To celebrate Sapardi Djoko Damono’s new collection of poems, “Kolam” (“Pond”), the Salihara art complex in South Jakarta welcomed the public last week to participate in a discussion with the poet and other literary figures.
It has been 40 years since Sapardi published his first collection, “DukaMa Abadi” (“Your Sorrow is Eternal”).
Literary critic and poet Hasan Aspahani described the poetry in “Kolam” as communal, inviting the readers into the poems. He said Sapardi’s use of the subject “we” contrasted with his earlier poems, which were deeply introverted.
Hasan said Sapardi was now able to balance his ego with his sense of empathy, a rare quality in senior poets who are so often admired and praised.
“Sapardi tries to avoid coming across as a prophet,” he said.
Sapardi’s new book is a symbol that the he has moved into a new phase in his career, Hasan said.
“Sapardi doesn’t feel the need to prove anything anymore,” he said. “He knows who he is as an artist and is content with himself.”
The prose writer Muhammad Al-Fayyadl agreed: “Sapardi is no longer worried about experimenting radically like younger poets.”
Despite this new comfort zone Sapardi has found, Al-Fayyadl said that his poetry was still fresh and engrossing. He referred to Sapardi’s frequent use of rain as an metaphor, employed in Sapardi’s trademark figurative style.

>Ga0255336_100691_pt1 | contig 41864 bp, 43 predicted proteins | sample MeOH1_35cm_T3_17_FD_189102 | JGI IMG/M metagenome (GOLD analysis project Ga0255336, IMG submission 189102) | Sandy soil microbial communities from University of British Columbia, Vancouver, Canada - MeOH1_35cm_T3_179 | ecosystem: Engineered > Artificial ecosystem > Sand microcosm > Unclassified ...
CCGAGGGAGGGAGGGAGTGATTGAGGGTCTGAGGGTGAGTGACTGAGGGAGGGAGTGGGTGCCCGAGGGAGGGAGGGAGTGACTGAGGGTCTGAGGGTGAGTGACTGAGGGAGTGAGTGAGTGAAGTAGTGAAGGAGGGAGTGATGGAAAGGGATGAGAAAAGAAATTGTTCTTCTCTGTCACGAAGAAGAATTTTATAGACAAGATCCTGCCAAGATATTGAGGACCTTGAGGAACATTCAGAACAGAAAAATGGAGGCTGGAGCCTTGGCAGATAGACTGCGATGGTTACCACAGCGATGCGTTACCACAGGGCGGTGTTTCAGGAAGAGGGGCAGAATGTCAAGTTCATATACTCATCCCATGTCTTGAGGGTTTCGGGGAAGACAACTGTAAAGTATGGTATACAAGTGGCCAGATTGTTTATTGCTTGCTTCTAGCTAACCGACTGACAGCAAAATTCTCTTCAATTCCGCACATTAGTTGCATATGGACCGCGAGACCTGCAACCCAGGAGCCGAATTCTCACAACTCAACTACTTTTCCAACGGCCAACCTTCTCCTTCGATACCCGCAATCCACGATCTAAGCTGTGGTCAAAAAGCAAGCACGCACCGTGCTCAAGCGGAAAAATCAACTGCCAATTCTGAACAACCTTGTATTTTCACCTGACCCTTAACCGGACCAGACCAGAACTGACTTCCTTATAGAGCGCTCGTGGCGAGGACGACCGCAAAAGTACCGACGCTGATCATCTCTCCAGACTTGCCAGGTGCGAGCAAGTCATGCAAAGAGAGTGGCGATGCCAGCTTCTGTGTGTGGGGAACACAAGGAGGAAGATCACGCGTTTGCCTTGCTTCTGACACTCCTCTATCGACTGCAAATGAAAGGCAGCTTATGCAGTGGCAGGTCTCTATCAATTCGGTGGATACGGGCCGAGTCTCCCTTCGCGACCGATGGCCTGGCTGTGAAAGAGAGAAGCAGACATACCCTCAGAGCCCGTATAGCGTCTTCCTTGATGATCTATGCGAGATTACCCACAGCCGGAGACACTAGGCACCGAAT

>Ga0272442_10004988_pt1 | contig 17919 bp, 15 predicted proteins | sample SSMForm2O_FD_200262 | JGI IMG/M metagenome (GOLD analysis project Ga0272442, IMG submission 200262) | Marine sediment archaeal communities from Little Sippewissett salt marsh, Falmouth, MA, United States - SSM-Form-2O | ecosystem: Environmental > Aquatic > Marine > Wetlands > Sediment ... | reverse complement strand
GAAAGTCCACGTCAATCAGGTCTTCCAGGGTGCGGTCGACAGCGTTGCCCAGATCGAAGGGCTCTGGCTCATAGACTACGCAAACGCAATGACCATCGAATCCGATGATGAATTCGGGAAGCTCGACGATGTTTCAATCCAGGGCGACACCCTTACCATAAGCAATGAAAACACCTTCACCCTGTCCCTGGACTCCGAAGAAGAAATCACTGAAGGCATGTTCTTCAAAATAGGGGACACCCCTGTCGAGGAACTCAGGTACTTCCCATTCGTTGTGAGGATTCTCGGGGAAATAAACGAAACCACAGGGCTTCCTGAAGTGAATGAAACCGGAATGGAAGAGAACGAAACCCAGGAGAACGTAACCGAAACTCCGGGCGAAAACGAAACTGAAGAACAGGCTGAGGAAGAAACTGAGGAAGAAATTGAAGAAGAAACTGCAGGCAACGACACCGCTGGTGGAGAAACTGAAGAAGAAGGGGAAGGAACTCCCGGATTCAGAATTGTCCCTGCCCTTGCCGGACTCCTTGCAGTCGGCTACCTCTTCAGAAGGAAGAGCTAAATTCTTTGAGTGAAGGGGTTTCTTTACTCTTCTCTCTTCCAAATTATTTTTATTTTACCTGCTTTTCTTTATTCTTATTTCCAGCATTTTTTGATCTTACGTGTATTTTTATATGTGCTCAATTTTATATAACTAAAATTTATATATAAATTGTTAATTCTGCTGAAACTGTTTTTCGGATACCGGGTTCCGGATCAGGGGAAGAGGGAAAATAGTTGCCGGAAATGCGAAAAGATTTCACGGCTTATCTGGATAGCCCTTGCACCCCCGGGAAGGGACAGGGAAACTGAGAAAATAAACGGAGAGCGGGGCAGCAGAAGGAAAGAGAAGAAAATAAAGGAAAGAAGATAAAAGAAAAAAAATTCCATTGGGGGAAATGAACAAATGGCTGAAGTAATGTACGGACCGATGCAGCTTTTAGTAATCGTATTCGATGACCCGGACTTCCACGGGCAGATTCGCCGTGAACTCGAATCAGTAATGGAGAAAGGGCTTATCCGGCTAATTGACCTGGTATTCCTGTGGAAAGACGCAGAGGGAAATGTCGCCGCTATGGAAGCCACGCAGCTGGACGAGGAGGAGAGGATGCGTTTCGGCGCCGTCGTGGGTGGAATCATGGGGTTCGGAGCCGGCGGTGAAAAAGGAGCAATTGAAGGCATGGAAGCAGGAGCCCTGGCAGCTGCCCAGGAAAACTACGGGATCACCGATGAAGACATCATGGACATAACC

Sapardi is regarded as a pioneer of lyrical poetry in the country, an epithet he earned after publishing “DukaMu Abadi” in 1969. His style is simple and straightforward.
In the four decades since his career took off, Sapardi has released more than 20 books and poetry collections, and has received a number of literary awards, including the Southeast Asian Writers Award in 1986.
“DukaMu Abadi” focused on the pain of the individual who questions existence. Unlike his literary peers of the 1960s — such as Tempo magazine’s founding editor, Goenawan Mohamad, also a poet — Sapardi strayed away from revolutionary and social ideas, focusing instead on a more introverted look at the human condition
Al-Fayyadl noted a greater influence of faith in Sapardi’s new book compared with his first. “Kolam” addresses alienation, identity and feelings of loss, he said.
Sapardi himself closed the discussion with a short speech. He said that “Kolam” was inspired by the view that literature could be perceived in two basic ways: thematically and stylistically.
“While there have been significant innovations in Indonesian literature in terms of style, there have not been many new themes introduced by poets,” he said.
He concluded by saying that he hoped “Kolam” would have the same revivalist power on Indonesian literature now as “DukaMu Abadi” had back in the late 1960s.
Sapardi Djoko Darmono